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How do you actually program a multi-platform, multi-hour narrative game using the Unity game engine in detail?

Christoph Ender, Blogger

August 25, 2023

18 Min Read

How do you actually program a multi-platform, multi-hour narrative game using the Unity game engine in detail?


Four years ago, we had completed a truck simulation for mobile devices. For this, we had spent several person-years creating a game world with a vast road network for the well-known German publisher Astragon and were thinking about what else it could be used for. We joked that a well-known German publisher had not yet brought out a front-seat passenger simulator. Years later, this snap idea has grown into a mature and profound narrative game.

Besides the obligatory passive activity, the player conducts dialogues with the driver and enjoys landscapes across rural America. In between, he solves simple to challenging puzzles with objects inside and outside the vehicle. The relaxed atmosphere soon gives way to the eerie and surreal. To entice a publisher, we made or had to make a prototype of the first level with 30 minutes of gameplay with a lot of effort. The players liked it a lot, and the prototype was even released on Humble Bundle and won prizes. For the main game, we learned from the prototype‘s experience, made a plan and started again.


We used Unity and here, programmers have several options for the coarse and fine structuring of the game. Usually, Unity uses scenes that can be loaded and unloaded immediately (synchronous) or in the background (asynchronous). In the game, each level consists of these scenes:

• Game

• World

• Car

• Gameplay

The first scene contains the user interface and scripts common to all levels, such as the registration manager.

The second scene includes the landscape with the road, buildings and the like. Sky and light settings should also be saved here so that the designers can already see in the editor how it will look in the game. There are camera movements for the intro, data for occlusion culling and very little code, e.g. the script for turning the windmill blades.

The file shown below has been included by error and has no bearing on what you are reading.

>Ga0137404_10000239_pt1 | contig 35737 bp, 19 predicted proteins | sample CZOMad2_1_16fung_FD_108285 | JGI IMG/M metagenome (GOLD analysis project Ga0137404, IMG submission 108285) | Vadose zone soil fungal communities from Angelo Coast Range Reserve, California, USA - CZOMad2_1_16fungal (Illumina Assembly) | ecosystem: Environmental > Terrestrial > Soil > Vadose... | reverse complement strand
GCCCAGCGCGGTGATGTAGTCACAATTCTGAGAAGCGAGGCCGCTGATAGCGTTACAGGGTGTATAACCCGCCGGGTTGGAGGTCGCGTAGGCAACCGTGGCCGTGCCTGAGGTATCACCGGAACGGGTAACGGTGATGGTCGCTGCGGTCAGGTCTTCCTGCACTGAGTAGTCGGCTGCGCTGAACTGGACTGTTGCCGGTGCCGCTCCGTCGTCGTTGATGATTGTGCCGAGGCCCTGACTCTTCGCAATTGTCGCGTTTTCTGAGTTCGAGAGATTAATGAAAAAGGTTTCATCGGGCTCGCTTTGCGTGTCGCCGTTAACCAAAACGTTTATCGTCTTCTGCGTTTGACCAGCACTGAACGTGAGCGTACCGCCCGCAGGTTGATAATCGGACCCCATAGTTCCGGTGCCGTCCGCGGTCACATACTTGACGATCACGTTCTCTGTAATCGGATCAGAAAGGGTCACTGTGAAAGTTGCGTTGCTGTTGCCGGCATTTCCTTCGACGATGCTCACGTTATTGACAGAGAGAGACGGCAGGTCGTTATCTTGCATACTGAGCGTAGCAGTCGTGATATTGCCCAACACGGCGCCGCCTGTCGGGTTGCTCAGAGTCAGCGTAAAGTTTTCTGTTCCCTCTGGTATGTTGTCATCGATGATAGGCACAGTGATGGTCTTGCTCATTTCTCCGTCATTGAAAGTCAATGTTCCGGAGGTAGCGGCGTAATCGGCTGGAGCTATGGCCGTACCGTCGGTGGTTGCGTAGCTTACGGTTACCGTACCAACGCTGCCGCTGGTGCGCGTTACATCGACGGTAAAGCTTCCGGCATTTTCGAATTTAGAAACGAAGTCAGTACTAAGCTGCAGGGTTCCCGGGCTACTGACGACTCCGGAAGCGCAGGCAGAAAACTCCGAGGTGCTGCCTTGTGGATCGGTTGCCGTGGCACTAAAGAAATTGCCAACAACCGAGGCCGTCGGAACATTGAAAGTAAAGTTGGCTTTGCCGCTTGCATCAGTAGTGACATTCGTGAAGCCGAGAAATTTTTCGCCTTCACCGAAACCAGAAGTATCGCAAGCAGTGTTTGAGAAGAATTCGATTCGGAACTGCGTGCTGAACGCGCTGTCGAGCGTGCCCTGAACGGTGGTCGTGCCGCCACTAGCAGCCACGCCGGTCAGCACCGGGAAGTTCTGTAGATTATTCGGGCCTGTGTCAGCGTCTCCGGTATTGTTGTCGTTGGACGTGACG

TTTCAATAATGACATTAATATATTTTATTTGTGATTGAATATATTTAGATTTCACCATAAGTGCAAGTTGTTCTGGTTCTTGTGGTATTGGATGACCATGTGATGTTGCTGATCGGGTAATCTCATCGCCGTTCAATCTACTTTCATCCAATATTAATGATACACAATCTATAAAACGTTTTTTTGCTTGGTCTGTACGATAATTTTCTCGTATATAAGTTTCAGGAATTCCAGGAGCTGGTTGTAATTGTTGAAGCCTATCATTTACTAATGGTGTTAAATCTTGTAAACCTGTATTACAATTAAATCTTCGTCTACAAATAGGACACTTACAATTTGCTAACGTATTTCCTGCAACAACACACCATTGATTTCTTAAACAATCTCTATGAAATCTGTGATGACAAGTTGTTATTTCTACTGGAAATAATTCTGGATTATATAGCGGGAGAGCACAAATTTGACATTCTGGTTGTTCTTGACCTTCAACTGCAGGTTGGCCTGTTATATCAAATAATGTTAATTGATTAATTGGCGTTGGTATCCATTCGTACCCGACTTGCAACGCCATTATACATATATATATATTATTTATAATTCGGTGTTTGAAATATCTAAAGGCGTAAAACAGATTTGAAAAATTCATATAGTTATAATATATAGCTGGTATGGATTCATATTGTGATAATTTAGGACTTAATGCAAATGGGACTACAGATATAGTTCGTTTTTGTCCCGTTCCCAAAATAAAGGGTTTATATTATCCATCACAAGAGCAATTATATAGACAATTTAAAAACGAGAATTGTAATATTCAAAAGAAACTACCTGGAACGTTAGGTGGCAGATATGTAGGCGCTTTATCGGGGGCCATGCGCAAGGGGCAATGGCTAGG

The third scene stores all playable objects and locatable information, such as the route of the vehicle, the vehicle itself, things in the vehicle, the characters and cameras in the vehicle. A lot of code exists here, which is necessary for the use of the objects, e.g. that the car can drive.

In the fourth scene, the narrative graph is loaded and played. This controls all playable objects and handles events and inputs. More about this later. This allocation of a level into scenes is common and important for simultaneous editing, for tracking changes and for maintaining dependencies and sequences.

In Unity, objects cannot be referenced between scenes. Objects that can be changed in the game are registered with their name when they are loaded and entered into a list and can thus be conveniently used by the gameplay scene. This prevents chaos, and the level and narrative designers can create functioning gameplay relatively independently without waiting for the programmers.

World and terrain

For the sake of simplicity, the car in the prototype drove in roughly a circle in a square world with an edge length of one kilometer. As a result, the landscape repeated itself every 30 seconds, and the sun‘s position rotated permanently. The many left turns did not improve the believability of the world. The remedy for the main game is a long road at the end of which the vehicle is placed back at the beginning.